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  • illustration of man with umbrella under raining statins
  • cancer cells
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Your search has returned 442 articles:
  • Feature

    Yes, statins protect hearts. But critics question their expanding use

    Cholesterol is so important to life that practically every human cell makes it. Cells use the compound to keep their membranes porous and springy, and to produce hormones and other vital substances. The body can make all the cholesterol it needs, but Americans tend to have a surplus, thanks in large part to too little exercise and too much meat, cheese and grease. Fifty years ago, researchers...

    05/03/2017 - 07:00 Health, Biomedicine
  • Feature

    Instead of starving a cancer, researchers go after its defenses

    Like many living things, a cancer cell cannot survive without oxygen. When young and tiny, a malignancy nestles inside a bed of blood vessels that keep it fed. As the mass grows, however, its demand for oxygen outpaces supply. Pockets within the tumor become deprived and send emergency signals for new vessel growth, a process called angiogenesis. In the 1990s, a popular cancer-...

    02/22/2017 - 12:32 Cancer, Cells, Biomedicine
  • Editor's Note

    Scientific success depends on finding light in darkness

    Without light, we cannot see. That’s why “dark galaxies” have eluded astronomers for so long. Two years ago, these star-starved entities were virtually unknown. But scientists now have better ways of seeing, even in dim conditions. New telescopes that can detect the faint light from these mysterious galaxies have enabled scientists to chalk up a considerable list: Dark galaxies seem to be much...

    11/30/2016 - 14:17 Astronomy, Clinical Trials, Animals
  • News

    Popular painkiller doesn’t have more heart risks than others, study claims

    NEW ORLEANS — A long-awaited study on painkillers called nonsteroidal anti-inflammatory drugs, the most widely prescribed class of drugs in the world, has concluded that the three most commonly used carry a similar risk of cardiovascular complications. Yet critics say the study was too flawed to fairly compare them.

    Concerns about a type of NSAID called COX-2 inhibitors peaked in 2004...

    11/13/2016 - 21:01 Clinical Trials, Health
  • News

    Protein mobs kill cells that most need those proteins to survive

    Joining a gang doesn’t necessarily make a protein a killer, a new study suggests. This clumping gets dangerous only under certain circumstances.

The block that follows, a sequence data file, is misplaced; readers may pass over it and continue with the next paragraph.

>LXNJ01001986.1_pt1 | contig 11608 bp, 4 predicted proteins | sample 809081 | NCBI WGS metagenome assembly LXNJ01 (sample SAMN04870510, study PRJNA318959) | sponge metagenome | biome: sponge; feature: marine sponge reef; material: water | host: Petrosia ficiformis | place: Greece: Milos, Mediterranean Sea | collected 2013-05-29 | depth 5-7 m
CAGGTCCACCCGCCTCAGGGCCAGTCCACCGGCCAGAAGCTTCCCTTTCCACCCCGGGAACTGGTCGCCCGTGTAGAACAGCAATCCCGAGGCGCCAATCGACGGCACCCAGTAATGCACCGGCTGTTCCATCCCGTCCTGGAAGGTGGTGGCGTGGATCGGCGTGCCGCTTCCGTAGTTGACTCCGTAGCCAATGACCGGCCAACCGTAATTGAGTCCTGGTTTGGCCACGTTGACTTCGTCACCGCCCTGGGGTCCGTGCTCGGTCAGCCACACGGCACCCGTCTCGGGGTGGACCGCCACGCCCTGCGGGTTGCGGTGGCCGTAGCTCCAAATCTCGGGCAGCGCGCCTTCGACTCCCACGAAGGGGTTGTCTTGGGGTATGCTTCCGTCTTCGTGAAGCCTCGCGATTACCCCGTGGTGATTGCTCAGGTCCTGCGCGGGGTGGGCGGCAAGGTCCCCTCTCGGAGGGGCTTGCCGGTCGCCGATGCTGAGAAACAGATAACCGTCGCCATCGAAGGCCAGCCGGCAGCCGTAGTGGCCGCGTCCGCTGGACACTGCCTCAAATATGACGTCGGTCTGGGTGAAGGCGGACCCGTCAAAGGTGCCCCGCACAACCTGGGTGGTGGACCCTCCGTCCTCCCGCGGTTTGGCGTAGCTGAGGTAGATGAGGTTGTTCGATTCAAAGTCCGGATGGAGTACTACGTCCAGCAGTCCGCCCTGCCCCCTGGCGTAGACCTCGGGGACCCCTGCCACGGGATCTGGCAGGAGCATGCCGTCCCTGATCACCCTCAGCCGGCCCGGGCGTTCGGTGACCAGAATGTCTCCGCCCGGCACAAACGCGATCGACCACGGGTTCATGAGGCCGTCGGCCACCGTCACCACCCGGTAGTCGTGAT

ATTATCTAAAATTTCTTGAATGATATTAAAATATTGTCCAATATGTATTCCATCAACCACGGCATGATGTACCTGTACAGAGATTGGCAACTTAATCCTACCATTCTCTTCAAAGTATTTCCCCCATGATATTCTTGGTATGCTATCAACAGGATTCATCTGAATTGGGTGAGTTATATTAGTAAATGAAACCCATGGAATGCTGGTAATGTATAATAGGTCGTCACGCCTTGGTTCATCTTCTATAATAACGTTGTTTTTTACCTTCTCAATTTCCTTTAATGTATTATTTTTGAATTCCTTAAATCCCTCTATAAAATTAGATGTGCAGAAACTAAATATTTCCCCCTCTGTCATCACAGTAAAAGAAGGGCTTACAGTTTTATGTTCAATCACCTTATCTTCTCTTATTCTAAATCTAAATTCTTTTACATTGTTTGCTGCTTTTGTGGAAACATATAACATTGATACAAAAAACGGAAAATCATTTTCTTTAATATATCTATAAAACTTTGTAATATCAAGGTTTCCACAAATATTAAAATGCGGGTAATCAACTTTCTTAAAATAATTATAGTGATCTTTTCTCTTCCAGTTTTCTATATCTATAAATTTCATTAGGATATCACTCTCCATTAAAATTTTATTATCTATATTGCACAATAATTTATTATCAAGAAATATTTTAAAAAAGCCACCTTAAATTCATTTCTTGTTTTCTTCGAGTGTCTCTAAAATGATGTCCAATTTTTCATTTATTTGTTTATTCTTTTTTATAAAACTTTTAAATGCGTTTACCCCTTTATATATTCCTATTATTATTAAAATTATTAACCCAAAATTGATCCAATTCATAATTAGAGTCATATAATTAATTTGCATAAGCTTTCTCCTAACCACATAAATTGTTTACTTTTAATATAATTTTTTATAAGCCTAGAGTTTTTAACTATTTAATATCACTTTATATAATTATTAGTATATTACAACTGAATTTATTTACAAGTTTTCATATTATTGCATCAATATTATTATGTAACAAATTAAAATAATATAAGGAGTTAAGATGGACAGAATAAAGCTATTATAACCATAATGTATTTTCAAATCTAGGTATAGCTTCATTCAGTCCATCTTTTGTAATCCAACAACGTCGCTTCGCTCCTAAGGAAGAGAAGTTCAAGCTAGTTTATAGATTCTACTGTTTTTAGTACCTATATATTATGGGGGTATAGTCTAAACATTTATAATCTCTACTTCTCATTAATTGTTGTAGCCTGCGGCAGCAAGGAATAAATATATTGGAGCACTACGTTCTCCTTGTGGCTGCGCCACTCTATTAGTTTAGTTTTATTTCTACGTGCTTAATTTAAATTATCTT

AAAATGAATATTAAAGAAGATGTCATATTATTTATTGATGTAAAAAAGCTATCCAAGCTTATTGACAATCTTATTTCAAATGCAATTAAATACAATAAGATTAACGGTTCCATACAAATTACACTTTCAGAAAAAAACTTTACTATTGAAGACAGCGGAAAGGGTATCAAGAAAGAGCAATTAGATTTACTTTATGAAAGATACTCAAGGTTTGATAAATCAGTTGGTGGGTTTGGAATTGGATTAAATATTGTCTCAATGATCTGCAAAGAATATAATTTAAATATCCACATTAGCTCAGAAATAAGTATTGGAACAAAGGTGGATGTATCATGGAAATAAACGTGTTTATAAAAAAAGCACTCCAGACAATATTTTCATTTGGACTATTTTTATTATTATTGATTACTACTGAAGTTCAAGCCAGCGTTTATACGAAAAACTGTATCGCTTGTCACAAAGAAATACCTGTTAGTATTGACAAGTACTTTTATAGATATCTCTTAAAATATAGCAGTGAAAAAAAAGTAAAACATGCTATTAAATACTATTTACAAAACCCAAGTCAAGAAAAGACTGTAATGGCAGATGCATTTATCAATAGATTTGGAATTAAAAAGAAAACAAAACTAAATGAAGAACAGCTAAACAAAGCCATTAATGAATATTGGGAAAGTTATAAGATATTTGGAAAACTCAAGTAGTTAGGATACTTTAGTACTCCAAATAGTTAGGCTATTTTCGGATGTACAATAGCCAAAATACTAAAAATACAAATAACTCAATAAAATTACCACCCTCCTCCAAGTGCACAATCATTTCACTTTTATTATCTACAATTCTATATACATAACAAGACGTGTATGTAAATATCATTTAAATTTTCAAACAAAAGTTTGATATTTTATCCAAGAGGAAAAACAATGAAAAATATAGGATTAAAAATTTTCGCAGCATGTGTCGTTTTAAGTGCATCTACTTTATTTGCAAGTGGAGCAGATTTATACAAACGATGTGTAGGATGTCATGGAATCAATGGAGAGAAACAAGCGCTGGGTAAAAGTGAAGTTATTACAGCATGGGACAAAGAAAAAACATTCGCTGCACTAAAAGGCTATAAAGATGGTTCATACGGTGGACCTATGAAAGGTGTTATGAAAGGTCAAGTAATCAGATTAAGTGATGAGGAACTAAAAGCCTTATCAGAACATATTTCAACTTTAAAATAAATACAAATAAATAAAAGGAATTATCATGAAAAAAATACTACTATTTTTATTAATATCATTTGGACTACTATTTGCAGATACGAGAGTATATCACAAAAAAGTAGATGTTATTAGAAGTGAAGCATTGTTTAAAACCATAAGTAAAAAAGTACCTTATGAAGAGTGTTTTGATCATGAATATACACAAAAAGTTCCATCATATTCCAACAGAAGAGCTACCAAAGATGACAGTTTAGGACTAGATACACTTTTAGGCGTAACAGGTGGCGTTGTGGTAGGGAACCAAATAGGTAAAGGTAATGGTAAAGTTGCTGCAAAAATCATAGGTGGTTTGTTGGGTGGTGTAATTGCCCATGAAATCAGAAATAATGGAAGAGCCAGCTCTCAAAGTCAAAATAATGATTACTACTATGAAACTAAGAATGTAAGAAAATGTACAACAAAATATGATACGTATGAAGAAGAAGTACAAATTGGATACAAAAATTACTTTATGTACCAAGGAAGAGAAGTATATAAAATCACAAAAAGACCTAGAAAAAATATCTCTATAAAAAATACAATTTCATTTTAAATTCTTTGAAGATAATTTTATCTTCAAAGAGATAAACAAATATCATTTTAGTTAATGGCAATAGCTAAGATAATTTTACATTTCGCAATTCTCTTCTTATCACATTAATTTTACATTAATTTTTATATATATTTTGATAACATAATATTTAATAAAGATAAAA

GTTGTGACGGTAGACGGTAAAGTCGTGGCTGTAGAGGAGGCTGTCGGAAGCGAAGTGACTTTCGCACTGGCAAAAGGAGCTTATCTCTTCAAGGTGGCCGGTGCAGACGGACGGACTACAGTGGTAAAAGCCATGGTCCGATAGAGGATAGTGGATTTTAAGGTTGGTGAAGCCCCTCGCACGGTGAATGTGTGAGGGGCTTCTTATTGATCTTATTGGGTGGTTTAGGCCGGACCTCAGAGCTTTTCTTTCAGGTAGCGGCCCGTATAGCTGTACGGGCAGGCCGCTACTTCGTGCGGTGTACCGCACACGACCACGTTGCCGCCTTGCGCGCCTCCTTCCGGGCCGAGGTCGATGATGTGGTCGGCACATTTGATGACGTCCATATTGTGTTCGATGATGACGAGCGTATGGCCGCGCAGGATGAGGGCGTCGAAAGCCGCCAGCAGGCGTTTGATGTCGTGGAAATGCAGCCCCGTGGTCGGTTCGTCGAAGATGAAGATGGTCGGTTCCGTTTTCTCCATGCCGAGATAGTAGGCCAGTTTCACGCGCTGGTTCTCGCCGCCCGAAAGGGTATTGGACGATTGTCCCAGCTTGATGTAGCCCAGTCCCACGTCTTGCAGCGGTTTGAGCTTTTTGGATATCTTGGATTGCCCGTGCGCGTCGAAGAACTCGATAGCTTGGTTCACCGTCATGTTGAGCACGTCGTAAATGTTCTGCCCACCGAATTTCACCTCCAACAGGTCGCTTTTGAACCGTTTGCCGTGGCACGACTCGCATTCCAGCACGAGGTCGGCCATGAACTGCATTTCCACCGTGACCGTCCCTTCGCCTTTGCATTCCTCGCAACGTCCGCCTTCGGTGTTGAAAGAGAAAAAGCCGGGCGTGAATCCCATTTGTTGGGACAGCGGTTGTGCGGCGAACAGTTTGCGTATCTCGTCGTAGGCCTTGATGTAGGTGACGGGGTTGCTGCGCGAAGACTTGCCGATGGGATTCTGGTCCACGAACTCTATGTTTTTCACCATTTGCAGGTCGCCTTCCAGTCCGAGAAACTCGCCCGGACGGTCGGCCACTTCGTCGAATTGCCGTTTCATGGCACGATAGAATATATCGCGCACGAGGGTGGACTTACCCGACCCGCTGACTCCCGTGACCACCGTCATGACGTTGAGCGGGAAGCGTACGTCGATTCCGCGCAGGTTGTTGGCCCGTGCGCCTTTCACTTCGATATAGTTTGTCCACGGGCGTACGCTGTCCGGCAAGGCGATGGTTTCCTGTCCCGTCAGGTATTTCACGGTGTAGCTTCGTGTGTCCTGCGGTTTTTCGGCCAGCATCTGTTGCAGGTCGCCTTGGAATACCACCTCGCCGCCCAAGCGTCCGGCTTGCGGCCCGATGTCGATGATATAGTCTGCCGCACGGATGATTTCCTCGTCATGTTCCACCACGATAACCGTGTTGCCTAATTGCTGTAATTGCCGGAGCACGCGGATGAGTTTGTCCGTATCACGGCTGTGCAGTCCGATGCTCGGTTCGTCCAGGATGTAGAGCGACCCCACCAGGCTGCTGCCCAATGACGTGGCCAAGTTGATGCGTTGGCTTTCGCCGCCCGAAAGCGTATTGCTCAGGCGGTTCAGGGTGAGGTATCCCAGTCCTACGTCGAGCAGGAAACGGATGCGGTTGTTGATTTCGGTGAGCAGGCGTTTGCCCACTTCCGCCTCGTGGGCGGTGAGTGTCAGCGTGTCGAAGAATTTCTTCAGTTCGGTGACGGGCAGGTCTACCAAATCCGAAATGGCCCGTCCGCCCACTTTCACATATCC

A normally innocuous protein can be engineered to clump into fibers similar to those formed by proteins involved in Alzheimer’s, Parkinson’s and brain-wasting prion diseases such as Creutzfeldt-Jakob disease, researchers report in the Nov. 11...

    11/10/2016 - 14:00 Cells, Neuroscience
  • Reviews & Previews

    Despite misuses, statistics still has solid foundation

    The Seven Pillars of Statistical WisdomStephen M. StiglerHarvard Univ., $22.95

    In many realms of science today, “statistical wisdom” seems to be in short supply. Misuse of statistics in scientific research has contributed substantially to the widespread “reproducibility crisis” afflicting many fields (SN: 4/2/16, p. 8; SN: 1/24/15, p. 20). Recently the American Statistical...

    05/15/2016 - 09:00 Numbers
  • Feature

    GMOs haven’t delivered on their promises — or risks

    Arriving home after work a few summers ago, agricultural economist Matin Qaim found several disturbing messages on his home phone. A study by Qaim had shown that small-scale farmers in India who grew genetically modified cotton had larger harvests compared with conventional cotton growers. Those better yields resulted in greater profits for the mostly poor farmers and more disposable income to...

    01/29/2016 - 12:00 Genetics, Agriculture, Science & Society
  • Say What?

    Super-Earths, meet superpuffs, a lighter weight class of planet

    Superpuff\SOO-per-puf\ n.

    A gassy planet, close to its star, with a puzzlingly small mass.

    Not to be confused with a generic breakfast cereal, superpuffs are fluffy planets snuggled up to their suns. A superpuff develops its inflated persona by forming far from its star and then wandering inward, astronomers Eve Lee and Eugene Chiang of the University of California, Berkeley suggest...

    11/30/2015 - 14:17 Astronomy, Exoplanets
  • Feature

    Slow, cold reptiles may breathe like energetic birds

    Colleen Farmer was alone one night dissecting an alligator. Her focus was on blood flow in the heart, when suddenly, a hypothesis unfolded about animal lungs. In one sweep, she realized that what physiologists have assumed for decades about the evolution of airflow in alligators, other living reptiles, birds and maybe even dinosaurs might just be startlingly wrong.

    Lungs sound simple:...

    10/19/2015 - 13:11 Animals, Biophysics
  • Feature

    The arrow of time

    In T.H. White’s fantasy novel The Once and Future King, Merlyn the magician suffers from a rare and incurable condition: He experiences time in reverse. He knows what will happen, he laments, but not what has happened. “I have to live backwards from in front, while surrounded by a lot of people living forwards from behind,” he explains to a justifiably confused companion.

    While Merlyn is...

    07/10/2015 - 14:23 Physics, Cosmology